ONE WOMAN’S HARD WORK AND VISION dedicated to the community feeds small business, farmers and a growing number of families.

In oversized sunglasses and a flowy, long sundress, Pamela Boyar, owner and director of FarmLovers Markets, glides in and out of booths at the Kaka’ako Farmers Market. Between taking phone calls and discussing projects with vendors, she greets regular customers with a kiss on the cheek and a smile that balances warmth with business. 

As Hawai’i works toward feeding itself and relying less on imports, farmers markets continue to grow – there are over twenty-five plus markets on O’ahu alone. With more sustainable farms emerging and residents shifting to eating local, Boyar works passionately to connect farmers to customers.


The smell of Maui Mokka coffee wafts into the street, beckoning customers to the Saturday Kaka’ako Farmers Market (Ala Moana & Ward Ave.). A local band, Hui Malama, plays hits like “Island Style,” and bandmates banter with shoppers snuggled under nearby café tents enjoying steaming breakfast burritos, spicy shrimp musubi, and lilikoi -dragon fruit slushies. 

Ma’o Organic Farms’ interns hawk “Sassy Salad, a mixture of spicey greens.” Ashley Watts from Local I’a cracks open a cooler to reveal the fresh fish catch of the day. Bryan Mesa of De La Mesa Farms located in Hawaii Kai & Waimanalo lovingly snips microgreens for a customer. Davanh from Lovan Terrafarm in Waialua, O’ahu helps me select a perfectly ripe Rapoza mango.

I bump into my friend Kara, who treks across town every Saturday to enjoy the Kaka’ako Market’s conviviality. We agree: This isn’t just where we come for weekly groceries. It’s our community. 

The market’s local vibe also attracts other regulars. “It’s tailored for a local crowd and we welcome visitors,” customer Howard Miller explains. “There are more vendors selling just-picked produce, local meats, etc. Kaka’ako has more of a ‘market feel’ and less of a carnival feel .” 

Boyar strives to create this connection between residents and vendors. “I take a lot of time curating the markets with the right fit of vendors,” she says.

Expanding the availability of locally grown, healthy foods to residents, supporting family farms, and stoking neighborhood economies by increasing foot traffic around the island are some of the driving forces behind Boyar and her markets.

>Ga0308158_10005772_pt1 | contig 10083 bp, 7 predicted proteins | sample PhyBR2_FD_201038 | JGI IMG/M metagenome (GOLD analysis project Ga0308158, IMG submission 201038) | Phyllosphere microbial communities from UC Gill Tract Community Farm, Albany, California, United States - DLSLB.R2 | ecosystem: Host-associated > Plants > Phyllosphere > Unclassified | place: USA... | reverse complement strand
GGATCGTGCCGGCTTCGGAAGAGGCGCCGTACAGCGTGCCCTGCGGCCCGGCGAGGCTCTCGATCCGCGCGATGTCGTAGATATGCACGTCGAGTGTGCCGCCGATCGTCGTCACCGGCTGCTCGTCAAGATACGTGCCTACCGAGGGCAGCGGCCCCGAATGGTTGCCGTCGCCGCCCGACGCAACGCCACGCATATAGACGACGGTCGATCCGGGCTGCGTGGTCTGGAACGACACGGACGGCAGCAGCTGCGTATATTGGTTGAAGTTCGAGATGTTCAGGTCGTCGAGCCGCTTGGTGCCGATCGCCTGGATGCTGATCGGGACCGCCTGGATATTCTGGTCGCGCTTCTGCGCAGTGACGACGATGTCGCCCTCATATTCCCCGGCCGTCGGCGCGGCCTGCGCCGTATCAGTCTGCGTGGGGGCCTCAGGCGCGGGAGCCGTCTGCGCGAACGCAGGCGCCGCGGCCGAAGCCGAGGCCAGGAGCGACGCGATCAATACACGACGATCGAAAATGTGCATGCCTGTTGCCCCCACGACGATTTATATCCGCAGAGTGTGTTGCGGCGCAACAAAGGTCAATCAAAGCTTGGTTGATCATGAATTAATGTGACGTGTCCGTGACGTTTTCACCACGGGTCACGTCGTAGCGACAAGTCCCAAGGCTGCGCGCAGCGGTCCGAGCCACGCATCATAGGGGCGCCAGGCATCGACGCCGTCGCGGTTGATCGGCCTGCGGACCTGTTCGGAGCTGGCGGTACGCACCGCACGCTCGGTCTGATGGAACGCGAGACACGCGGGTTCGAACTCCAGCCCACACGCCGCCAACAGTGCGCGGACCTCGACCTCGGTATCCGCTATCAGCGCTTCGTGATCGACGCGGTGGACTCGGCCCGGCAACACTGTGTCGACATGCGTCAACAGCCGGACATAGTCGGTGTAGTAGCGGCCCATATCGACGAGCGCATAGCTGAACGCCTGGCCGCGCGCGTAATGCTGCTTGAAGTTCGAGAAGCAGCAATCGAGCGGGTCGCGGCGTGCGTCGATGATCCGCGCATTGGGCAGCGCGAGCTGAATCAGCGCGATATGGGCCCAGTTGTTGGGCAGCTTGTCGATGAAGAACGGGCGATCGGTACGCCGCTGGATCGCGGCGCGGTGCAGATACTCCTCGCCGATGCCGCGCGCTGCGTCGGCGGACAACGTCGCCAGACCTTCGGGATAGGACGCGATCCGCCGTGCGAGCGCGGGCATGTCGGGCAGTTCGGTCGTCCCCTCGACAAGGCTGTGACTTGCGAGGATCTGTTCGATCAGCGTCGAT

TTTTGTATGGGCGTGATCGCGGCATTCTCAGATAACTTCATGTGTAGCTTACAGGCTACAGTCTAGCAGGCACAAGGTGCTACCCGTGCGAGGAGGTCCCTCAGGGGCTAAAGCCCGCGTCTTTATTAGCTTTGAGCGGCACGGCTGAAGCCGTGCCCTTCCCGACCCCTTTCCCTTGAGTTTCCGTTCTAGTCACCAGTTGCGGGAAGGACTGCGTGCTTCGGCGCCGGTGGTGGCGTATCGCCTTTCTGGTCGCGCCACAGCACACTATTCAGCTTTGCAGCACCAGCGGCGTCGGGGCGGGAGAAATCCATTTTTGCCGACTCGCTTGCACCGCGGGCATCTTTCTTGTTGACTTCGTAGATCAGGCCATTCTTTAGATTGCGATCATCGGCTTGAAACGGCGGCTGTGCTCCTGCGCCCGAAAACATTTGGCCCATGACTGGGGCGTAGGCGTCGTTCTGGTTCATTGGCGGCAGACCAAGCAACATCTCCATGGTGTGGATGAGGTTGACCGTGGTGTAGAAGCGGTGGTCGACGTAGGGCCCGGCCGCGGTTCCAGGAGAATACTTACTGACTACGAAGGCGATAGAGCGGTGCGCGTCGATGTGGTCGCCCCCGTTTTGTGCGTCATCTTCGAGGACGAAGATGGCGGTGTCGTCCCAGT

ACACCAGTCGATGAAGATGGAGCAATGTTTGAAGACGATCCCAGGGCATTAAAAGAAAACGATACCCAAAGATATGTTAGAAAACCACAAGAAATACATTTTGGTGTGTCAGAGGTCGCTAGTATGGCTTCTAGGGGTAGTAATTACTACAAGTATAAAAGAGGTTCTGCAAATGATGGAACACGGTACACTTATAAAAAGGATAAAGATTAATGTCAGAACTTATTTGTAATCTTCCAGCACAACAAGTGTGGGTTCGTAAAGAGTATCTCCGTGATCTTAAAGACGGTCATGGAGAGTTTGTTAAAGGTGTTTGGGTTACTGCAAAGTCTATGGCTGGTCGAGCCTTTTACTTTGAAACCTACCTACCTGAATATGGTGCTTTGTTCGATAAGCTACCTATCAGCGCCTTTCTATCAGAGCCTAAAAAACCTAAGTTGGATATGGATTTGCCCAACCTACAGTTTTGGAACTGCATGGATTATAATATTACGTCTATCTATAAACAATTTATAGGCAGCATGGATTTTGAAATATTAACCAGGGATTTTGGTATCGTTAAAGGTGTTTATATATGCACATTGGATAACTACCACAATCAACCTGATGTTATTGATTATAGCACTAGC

“The passion of helping other people from a conscious place is so rewarding, and I base my business on that,” she says. 

For Boyar, this is not some fun-in-the-sun gig. She is elevating Hawai’i’s well-being – a role she takes seriously. Running a network of farmers markets is complex, as Boyar balances securing venues, paying rent, staffing, ensuring safety and efficiency, marketing, running a legal business, and managing over 100 vendors. 

But Boyar is no stranger to the hustle. She thrives off it. She is the past president of O’ahu Chapter of Hawaii Farmers Union, a current member of Les Dames d’Escoffier International Hawai’i and an active advocate championing for farmers across the state.

After adopting a raw foods diet in her 20s, Boyar started her first business, making and delivering fresh juices in her native Los Angeles, CA to customers such as Cher and Don Henley. After outgrowing her door-to-door business, she launched an organic produce company in Los Angeles as well. 

“In 1986 I was the first organic forager that picked up at the local farms and delivered directly to the restaurants on the same day,” she remembers. 

Thanks to Boyar, the Santa Monica Farmers Market grew, and chefs such as Nancy Silverton and Wolfgang Puck started featuring local farms on their menus. 

“Pamela was on farms and at the farmers market at the beginning of the farm-to-table movement, advocating fiercely for the value in terms of flavor and quality of life for farmers,” shares Laura Avery, retired program manager for the Santa Monica Farmers Market. “For her, ‘farm-to-table’ was a mission, not a slogan. Pamela was a familiar sight in the early days of the Santa Monica Farmers Market, in a short skirt and cowboy boots, working diligently to connect farmers with chefs and produce buyers.”